SEMINOLE HEIGHTS — Ann McDonald bought a 1926 bungalow eight years ago with her sister, added a bathroom and painted it inside and out. She fashioned a driveway and landscaped the lawn with Florida plants.
Over the hearth in her living room, she put pictures of her family. In one, a grandson is held by Barack Obama, taken before he was elected president.
McDonald, 74, a social activist and historic preservationist, devoted her last years to Seminole Heights. She died Feb. 28 after a sudden illness.
"She was a preservationist at heart," said her sister Martha McNamee. "But if she was proud of anything, it was her two grandsons, Sam and Lucas."
She was always busy, said Elizabeth Doxey, another sister. At the time of her death, McDonald served as a board member of the Old Seminole Heights Neighborhood Association and chaired its historic preservation committee.
On a bright, cool day about a month before she died, her friend Evan St. Ives stopped by to visit. McDonald was working in her yard, wearing gloves and one of her signature floppy hats to protect her fair complexion. Her gray tiger-striped cat, Pie, chased butterflies.
"Pie was doing somersaults and flips, having a wonderful time," St. Ives said. He and McDonald watched and laughed. They had been friends 30 years, he said.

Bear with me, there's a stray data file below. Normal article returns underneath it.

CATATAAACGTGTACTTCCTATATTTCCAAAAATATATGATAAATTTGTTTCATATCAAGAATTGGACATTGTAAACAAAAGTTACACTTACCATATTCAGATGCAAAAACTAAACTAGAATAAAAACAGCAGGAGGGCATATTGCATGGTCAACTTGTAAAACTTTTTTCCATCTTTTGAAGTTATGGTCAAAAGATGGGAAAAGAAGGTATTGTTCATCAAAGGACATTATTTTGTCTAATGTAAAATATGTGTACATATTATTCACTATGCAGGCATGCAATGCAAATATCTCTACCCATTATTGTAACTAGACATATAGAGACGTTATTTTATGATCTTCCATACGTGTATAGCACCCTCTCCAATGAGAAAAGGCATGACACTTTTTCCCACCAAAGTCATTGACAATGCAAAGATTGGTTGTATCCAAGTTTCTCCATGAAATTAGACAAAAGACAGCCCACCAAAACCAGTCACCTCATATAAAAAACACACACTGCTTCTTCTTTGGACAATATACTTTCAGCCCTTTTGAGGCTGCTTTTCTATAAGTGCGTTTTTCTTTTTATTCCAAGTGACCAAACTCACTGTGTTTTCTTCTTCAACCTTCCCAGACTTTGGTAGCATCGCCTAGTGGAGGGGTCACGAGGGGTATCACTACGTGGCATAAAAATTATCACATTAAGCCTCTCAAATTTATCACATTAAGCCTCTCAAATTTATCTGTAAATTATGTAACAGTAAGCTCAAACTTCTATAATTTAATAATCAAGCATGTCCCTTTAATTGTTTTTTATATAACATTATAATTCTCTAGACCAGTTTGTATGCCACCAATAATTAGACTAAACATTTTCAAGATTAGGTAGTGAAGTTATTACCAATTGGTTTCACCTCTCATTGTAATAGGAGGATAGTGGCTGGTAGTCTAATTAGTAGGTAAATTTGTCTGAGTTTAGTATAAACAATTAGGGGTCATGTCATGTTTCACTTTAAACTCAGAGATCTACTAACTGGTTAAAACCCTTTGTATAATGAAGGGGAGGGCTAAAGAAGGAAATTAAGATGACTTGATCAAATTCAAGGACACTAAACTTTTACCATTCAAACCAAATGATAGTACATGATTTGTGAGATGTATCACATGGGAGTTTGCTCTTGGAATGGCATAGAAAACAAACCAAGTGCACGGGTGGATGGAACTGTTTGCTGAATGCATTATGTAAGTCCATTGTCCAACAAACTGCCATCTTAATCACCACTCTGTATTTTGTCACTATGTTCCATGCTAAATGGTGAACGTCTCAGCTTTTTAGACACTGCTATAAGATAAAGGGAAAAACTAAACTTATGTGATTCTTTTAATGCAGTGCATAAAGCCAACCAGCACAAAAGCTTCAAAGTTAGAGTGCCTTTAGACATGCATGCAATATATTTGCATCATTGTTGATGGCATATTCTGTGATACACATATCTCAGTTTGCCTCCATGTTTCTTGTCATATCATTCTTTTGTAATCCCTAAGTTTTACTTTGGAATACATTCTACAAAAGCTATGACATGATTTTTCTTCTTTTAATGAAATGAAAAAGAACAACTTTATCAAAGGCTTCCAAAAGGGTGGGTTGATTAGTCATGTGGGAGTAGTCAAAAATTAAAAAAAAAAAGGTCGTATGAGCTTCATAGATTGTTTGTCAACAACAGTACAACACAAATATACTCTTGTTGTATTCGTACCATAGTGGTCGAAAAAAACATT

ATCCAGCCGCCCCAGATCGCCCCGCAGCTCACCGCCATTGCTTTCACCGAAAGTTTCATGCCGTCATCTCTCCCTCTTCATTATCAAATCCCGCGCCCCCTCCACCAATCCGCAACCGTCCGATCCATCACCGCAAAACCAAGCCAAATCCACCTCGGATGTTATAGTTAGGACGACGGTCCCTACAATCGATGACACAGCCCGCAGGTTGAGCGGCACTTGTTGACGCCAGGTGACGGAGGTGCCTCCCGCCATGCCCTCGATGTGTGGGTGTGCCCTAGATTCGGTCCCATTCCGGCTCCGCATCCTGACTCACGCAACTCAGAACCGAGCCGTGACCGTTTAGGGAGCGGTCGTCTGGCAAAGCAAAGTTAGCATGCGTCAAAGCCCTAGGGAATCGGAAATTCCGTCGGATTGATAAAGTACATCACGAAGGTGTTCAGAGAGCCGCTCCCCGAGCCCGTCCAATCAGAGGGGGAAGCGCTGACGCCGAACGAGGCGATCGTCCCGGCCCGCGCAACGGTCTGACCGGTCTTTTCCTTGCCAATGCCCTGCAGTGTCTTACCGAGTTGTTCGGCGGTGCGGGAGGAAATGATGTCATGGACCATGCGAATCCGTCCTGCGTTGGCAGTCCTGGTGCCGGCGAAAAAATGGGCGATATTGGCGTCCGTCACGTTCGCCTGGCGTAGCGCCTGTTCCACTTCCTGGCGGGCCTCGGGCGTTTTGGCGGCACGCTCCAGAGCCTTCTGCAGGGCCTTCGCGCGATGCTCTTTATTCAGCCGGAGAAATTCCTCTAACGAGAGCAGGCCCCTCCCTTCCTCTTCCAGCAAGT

"She was a very active person," St. Ives said. "She was a firebrand when she got going."
"That's true," said McNamee, who bought the home with her. "She was very passionate about things that touched her."
McDonald was the oldest of four sisters, followed by one brother, who grew up in Orlando, when it was a small town. There, she danced as a teen at the Buddy Ebsen School of Dance. She spent summers in New York City and came back with a "glam look all made up," said Doxey. Later, McDonald taught dance until she was diagnosed at 31 with rheumatoid arthritis.
In the 1960s, she moved to Tampa and worked to preserve Hyde Park. Then she moved to Jacksonville and earned a bachelor's degree in art history from the University of North Florida. She also earned a degree in interior design, Doxey said.
In 2002 she was in New York City alone when she had an aortic aneurysm that ruptured. Strangers got her to a hospital, where a resident recognized her symptoms and saved her life, Doxey said.
"She got 12 more years," she said.
McDonald used that time to make an impact.
As she worked to preserve the character of her neighborhood, Hampton Terrace, with a historic designation, she said in 2010 to a Times reporter: "The fact that it's charming is a lot of it, but in the last analysis, it's the people."
In 2011 she got the Capt. William Parker Jackson House listed on the National Register of Historic Places. Built in the 1880s it was the rendezvous of social life in the community and its pastures and groves spread across Seminole Heights. She helped to design the new Seminole Heights Branch Library, worked with the Tampa Bay History Center. Her latest project was the Green ARTery, a 20-mile pedestrian loop.
Chairs on her front porch invited guests to linger under the shade. She had no time to watch TV but her bookshelves bulged with historic books.
"Once she moved to Seminole Heights, she had unending projects," Doxey said.
Elisabeth Parker can be reached at firstname.lastname@example.org or (813) 226-3431.